• 1. Internalizing Dx : depression, anxiety, eating disorders
      • 2. Disruptive behavioral Dx : ADHD, oppositional Dx, conduct Dx, substance use
      • 3. Developmental Dx : mental retardation, pervasive developmental Dx, learning Dx
    • 1. Internalizing Disorders:
      • Anxiety, depression, sadness, eating Dx
    • Anxiety, worry and children
    • Depression, anxiety in children
    • Anger, Anxiety, & Depression
    • 2. Disruptive behavioral Disorders
      • ADHD=
      • Attention Deficit Hyperactivity Disorder
      • Inattentive, can’t concentrate
      • Impulsive
      • Hyperactive, restless, on-the-go
    • Mental Health Assessment
      • 2. D isruptive behavioral Dx: oppositional- defiant, conduct Dx, substance use
    • Mental Health Assessment
      • 2. D isruptive behavioral Dx: oppositional defiant, conduct Dx, substance use
    • Mental Health Assessment
      • 2. D isruptive behavioral Dx: oppositional defiant, conduct Dx, substance use
    • Mental Health Assessment
    • Mental Health Assessment
      • Conduct Disorder that develops in childhood can become an Antisocial disorder (psychopath) after age 18
    • 3. Developmentally delayed disorders
      • Autism, Asperger’s:
      • A. severe impairment in social interaction; failure to develop peer relationships at appropriate developmental level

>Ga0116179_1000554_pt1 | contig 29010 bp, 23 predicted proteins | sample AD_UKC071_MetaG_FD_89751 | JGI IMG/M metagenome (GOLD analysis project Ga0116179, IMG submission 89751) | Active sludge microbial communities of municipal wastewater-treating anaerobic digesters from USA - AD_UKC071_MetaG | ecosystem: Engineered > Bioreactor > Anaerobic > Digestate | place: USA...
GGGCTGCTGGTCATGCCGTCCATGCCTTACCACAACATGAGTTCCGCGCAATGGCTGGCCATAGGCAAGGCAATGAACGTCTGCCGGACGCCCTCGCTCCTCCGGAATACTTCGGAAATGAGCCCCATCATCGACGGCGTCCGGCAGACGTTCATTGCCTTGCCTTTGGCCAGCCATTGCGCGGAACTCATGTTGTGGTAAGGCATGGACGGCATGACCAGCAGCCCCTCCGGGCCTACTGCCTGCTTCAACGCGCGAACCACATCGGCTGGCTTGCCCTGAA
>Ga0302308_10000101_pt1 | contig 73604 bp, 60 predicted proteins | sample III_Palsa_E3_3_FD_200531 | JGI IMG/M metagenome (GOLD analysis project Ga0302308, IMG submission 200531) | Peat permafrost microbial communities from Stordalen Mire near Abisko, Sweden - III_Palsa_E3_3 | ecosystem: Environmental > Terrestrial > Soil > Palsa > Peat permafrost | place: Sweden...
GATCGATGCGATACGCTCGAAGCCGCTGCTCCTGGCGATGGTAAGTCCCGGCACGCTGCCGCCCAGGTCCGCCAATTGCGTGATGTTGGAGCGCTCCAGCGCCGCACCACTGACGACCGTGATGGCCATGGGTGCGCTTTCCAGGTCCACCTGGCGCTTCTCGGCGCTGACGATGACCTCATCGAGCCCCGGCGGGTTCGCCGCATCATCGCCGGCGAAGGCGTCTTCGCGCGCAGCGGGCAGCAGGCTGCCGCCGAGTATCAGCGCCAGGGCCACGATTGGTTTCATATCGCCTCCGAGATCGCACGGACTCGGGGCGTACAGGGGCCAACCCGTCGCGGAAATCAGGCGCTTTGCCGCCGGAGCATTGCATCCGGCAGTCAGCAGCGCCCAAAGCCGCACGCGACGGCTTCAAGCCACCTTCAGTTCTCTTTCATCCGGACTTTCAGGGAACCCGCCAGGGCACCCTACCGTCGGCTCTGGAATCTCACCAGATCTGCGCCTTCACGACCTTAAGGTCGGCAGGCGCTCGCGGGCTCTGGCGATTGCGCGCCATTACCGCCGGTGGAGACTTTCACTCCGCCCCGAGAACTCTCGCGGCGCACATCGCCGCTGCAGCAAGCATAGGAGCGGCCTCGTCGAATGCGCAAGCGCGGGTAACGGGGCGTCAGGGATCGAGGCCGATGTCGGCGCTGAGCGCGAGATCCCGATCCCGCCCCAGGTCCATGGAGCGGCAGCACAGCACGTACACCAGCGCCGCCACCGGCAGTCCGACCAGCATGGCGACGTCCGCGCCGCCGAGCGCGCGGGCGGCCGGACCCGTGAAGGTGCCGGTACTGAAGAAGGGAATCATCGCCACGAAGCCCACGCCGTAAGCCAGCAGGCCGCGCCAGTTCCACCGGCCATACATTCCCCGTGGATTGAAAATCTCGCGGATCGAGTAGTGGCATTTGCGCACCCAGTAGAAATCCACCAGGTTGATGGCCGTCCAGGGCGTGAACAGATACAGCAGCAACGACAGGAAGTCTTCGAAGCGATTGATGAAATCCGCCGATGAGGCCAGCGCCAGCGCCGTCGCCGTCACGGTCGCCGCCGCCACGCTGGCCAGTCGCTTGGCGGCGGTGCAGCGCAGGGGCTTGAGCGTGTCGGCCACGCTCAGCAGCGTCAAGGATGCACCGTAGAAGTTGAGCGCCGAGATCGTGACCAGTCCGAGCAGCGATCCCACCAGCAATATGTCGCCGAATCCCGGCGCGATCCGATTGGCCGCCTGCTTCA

• Mental Health Assessment
      • Autism, Asperger’s (cont.):
      • B. Restricted, repetitive behaviors, interests, activities
    • Mental Health Assessment
      • C. In autism, impairment in language, verbal & nonverbal
    • Mental Health Assessment
      • D. L earning disabilities : example, dyslexia
    • Mental Health Assessment
      • O ther at-risk children: sexual/physical/
      • emotional abuse, neglect, domestic violence, child custody in divorce proceedings
    • Examples of mental health assessments with children from my private practice
    • THE END
    • Assessment: Formal
      • Testing means presenting a child with a set of questions or tasks in order to obtain a measure of performance often represented by a score. The score is intended to help answer questions and produce information about the child tested.
    • Assessment: Why?
      • Mental retardation: Down’s syndrome in children & newborn
    • Performances
    •